Invited Symposium: Nonlinear Dynamical Systems in Psychiatry



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Brain Dynamics Bifurcation and Remission of Depressive Episode

Contact Person: Nitza Thomasson (lenant@ext.jussieu.fr)


1. Clinical results. In the case of the patients, the decrease between arrival and discharge scores to global depression, psychomotor retardation and anxiety rating scales, shows an improvement of at least 50% (Table 1) and fulfils the remission clinical criteria. Furthermore, scores to mood-assessment scales indicate an attenuation of the depressive mood (Fig. 2). 2. Electrophysiological results For each subject, surrogate data test ensures the presence of non-linear processes in EEG-signals and thus justifies the use of non-linear methods for EEG-quantification. For the patients, averaged global entropy depicts an important significant correlation with the mood modulation (see Fig. 1). For the control subject (Mrs. I.), this index does not co-vary with her mood.

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Fig. 1 : Longitudinal variation of global entropy (K) and scores to mood assessment scale for each subject. Entropy evolution is represented with open circles, and corresponds to the left ordinate axis scale. Depressive mood modulation is depicted with black squares and corresponds to the right ordinate axis scale. Days of recording are given in abscissa. Depressed patients : Mrs. G., Mss. S. and Mrs. R.

In order to approach the neuronal changes involved in the clinical improvement, we proceed to PCA decomposition on the entropy maps data sets. For each subject, the first two principal components were selected. Their loadings present two different patterns : (1) the first principal component corresponds, for all the subjects, to an overall level of complexity equidistributed over the scalp and (2) the second principal component depicts different patterns between the control subject and the depressed patients : the frontal electrodes have important loadings in the control subject whereas they have low ones in the depressed patients. On the basis of the strong and significant correlation observed between the global entropy and mood scores for the patients only, we used the principal components to study, in their case, the correspondence between the spatio-temporal brain dynamics complexity and depressive mood along the recording sessions. For the patients, the evolution of the two main principal components scores along the recordings session is different : the first component scores co-vary with mood whereas the second component ones do not. The evolution of the first component reveals the daily modulation of brain dynamics (Fig. 2) : it represents the global level of the dynamics' complexity and can thus be compared to K. Moreover, in the case of Mrs. R., a drastic change in the global level of brain dynamics' complexity between day 4 and day 7 is associated with a clear drop in the mood assessment score. This phenomenon can be interpreted as a bifurcation (see Fig. 2c) and can also be noticed in the other patients. The evolution of the second spatial mode scores does not depict any significant correlation with mood assessment scores. This component is thus not directly associated with mood improvement.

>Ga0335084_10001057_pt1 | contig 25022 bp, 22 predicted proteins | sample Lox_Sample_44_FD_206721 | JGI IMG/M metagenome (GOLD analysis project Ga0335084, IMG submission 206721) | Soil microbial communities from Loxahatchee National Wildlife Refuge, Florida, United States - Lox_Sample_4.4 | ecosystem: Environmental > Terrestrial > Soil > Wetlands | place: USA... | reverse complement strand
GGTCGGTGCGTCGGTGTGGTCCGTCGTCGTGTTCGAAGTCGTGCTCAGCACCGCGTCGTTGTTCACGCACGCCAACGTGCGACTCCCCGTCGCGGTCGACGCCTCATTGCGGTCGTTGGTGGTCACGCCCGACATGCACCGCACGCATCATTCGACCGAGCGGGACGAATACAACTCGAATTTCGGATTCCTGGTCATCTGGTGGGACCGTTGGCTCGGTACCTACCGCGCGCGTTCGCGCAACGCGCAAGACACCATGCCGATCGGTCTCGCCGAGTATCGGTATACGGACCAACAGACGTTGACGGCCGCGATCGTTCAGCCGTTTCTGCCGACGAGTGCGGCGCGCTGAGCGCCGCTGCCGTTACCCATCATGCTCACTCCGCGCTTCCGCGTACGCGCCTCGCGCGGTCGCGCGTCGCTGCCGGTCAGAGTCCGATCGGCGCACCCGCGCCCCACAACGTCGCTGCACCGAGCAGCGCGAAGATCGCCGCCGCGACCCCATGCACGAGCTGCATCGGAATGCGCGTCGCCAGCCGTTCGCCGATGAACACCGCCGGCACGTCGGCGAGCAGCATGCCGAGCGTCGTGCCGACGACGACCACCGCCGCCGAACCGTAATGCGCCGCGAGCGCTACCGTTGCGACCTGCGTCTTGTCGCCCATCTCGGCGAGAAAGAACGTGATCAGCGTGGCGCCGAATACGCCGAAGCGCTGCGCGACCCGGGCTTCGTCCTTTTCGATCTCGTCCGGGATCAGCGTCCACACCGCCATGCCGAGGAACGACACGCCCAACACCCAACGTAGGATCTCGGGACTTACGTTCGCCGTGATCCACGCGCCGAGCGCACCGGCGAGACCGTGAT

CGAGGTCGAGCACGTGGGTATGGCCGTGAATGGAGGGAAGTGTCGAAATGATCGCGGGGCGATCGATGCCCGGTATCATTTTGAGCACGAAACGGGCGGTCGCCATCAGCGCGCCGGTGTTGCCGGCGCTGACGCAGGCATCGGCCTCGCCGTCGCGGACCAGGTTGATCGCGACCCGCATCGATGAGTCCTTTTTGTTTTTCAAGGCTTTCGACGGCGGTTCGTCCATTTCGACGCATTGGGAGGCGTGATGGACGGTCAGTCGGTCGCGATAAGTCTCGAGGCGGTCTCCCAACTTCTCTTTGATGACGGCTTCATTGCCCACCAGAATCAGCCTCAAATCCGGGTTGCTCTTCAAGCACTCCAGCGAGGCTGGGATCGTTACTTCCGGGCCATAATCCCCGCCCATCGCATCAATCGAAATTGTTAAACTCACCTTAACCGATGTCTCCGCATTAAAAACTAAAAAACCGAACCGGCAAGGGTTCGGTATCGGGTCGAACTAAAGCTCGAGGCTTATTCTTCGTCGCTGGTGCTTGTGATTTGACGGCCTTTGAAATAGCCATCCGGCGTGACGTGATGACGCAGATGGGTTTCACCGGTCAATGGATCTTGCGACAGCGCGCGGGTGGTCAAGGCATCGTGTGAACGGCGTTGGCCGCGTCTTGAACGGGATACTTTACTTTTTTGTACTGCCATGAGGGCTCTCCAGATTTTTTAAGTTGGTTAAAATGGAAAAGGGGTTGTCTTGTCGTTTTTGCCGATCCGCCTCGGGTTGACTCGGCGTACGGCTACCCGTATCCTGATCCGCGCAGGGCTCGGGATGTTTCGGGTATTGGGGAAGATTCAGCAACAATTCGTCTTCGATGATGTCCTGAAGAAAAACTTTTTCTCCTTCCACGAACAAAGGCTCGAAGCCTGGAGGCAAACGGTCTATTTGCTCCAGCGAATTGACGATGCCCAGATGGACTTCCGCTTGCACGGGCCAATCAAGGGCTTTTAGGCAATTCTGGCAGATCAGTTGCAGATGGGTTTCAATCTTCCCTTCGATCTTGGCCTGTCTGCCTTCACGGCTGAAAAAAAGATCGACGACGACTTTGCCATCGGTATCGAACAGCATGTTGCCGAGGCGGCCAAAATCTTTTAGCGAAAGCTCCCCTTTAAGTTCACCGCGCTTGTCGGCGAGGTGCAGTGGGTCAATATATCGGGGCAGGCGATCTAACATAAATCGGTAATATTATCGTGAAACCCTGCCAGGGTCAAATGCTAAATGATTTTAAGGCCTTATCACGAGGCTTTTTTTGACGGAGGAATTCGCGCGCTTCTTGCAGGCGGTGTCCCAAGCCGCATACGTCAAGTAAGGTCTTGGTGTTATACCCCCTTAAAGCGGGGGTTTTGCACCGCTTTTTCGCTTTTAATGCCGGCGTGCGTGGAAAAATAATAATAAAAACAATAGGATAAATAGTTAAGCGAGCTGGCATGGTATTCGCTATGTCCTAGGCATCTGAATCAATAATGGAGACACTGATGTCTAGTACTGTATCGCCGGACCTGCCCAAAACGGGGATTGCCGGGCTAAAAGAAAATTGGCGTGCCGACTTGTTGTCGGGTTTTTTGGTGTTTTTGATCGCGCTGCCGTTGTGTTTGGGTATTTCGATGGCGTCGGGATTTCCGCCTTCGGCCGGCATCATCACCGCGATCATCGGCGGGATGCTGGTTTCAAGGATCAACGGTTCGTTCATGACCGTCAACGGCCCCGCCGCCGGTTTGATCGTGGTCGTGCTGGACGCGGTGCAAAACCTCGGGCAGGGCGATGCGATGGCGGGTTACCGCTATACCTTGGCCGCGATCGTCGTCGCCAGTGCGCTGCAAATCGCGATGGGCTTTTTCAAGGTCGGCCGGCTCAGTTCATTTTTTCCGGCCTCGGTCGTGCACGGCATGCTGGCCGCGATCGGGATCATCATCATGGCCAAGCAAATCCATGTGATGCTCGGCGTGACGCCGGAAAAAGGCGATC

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Fig. 2 : Evolution of self-assessment scores (S.a.), treatments (Ph.T. : pharmacological ; ECT : electroconvulsive therapy) and first principal component scores (S) along therapy for each patient. (a) : Mrs. G. was treated with an anti-depressant (black line : citalopram, 20mg/day from day 1 to day 16 and 40mg/day after), anxiolytic (green line : alprazolam, 20mg/day) and a hypnotic (red line : cyamemazine 25mg/day). (b) : Mss S. was treated with an anti-depressant (black line : clomipramine 150 mg/day). (c) : Mrs. R.'s ECT sessions are represented by V signs.

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Thomasson, N; (1998). Brain Dynamics Bifurcation and Remission of Depressive Episode. Presented at INABIS '98 - 5th Internet World Congress on Biomedical Sciences at McMaster University, Canada, Dec 7-16th. Invited Symposium. Available at URL http://www.mcmaster.ca/inabis98/sulis/thomasson0507/index.html
© 1998 Author(s) Hold Copyright